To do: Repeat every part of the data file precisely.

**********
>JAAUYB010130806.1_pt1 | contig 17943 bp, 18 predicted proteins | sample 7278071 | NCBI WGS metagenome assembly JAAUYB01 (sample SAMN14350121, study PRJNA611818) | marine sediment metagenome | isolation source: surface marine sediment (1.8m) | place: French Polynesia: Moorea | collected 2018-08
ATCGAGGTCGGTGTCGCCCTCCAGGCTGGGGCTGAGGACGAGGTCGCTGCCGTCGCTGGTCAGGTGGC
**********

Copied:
>JAAUYB010130806.1_pt1 | contig 17943 bp, 18 predicted proteins | sample 7278071 | NCBI WGS metagenome assembly JAAUYB01 (sample SAMN14350121, study PRJNA611818) | marine sediment metagenome | isolation source: surface marine sediment (1.8m) | place: French Polynesia: Moorea | collected 2018-08
ATCGAGGTCGGTGTCGCCCTCCAGGCTGGGGCTGAGGACGAGGTCGCTGCCGTCGCTGGTCAGGTGGC